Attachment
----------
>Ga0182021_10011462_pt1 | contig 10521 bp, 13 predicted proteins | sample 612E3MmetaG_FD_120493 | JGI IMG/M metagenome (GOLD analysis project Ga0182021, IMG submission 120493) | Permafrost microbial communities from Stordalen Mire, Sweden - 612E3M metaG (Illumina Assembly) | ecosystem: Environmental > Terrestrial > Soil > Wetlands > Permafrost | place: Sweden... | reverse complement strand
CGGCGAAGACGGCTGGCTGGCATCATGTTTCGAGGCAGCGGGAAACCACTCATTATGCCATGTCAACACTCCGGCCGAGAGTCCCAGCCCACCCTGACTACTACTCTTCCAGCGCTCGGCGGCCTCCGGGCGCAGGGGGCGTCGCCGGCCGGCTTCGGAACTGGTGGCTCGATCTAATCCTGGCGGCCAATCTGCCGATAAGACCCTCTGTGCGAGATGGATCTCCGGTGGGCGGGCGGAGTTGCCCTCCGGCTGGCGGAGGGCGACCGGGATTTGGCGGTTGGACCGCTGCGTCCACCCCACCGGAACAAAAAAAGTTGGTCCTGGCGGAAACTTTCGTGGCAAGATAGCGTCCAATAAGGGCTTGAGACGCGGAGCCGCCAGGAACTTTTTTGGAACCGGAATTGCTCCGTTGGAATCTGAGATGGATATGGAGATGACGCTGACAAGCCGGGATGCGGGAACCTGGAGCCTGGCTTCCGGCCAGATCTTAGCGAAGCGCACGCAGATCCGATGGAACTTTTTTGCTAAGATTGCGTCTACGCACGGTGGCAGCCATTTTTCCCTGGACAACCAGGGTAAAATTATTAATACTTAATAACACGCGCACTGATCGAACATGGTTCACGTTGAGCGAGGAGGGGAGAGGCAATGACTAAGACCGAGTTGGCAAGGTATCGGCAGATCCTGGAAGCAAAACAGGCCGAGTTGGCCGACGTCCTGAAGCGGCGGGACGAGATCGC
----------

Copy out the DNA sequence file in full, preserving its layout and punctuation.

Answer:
>Ga0182021_10011462_pt1 | contig 10521 bp, 13 predicted proteins | sample 612E3MmetaG_FD_120493 | JGI IMG/M metagenome (GOLD analysis project Ga0182021, IMG submission 120493) | Permafrost microbial communities from Stordalen Mire, Sweden - 612E3M metaG (Illumina Assembly) | ecosystem: Environmental > Terrestrial > Soil > Wetlands > Permafrost | place: Sweden... | reverse complement strand
CGGCGAAGACGGCTGGCTGGCATCATGTTTCGAGGCAGCGGGAAACCACTCATTATGCCATGTCAACACTCCGGCCGAGAGTCCCAGCCCACCCTGACTACTACTCTTCCAGCGCTCGGCGGCCTCCGGGCGCAGGGGGCGTCGCCGGCCGGCTTCGGAACTGGTGGCTCGATCTAATCCTGGCGGCCAATCTGCCGATAAGACCCTCTGTGCGAGATGGATCTCCGGTGGGCGGGCGGAGTTGCCCTCCGGCTGGCGGAGGGCGACCGGGATTTGGCGGTTGGACCGCTGCGTCCACCCCACCGGAACAAAAAAAGTTGGTCCTGGCGGAAACTTTCGTGGCAAGATAGCGTCCAATAAGGGCTTGAGACGCGGAGCCGCCAGGAACTTTTTTGGAACCGGAATTGCTCCGTTGGAATCTGAGATGGATATGGAGATGACGCTGACAAGCCGGGATGCGGGAACCTGGAGCCTGGCTTCCGGCCAGATCTTAGCGAAGCGCACGCAGATCCGATGGAACTTTTTTGCTAAGATTGCGTCTACGCACGGTGGCAGCCATTTTTCCCTGGACAACCAGGGTAAAATTATTAATACTTAATAACACGCGCACTGATCGAACATGGTTCACGTTGAGCGAGGAGGGGAGAGGCAATGACTAAGACCGAGTTGGCAAGGTATCGGCAGATCCTGGAAGCAAAACAGGCCGAGTTGGCCGACGTCCTGAAGCGGCGGGACGAGATCGC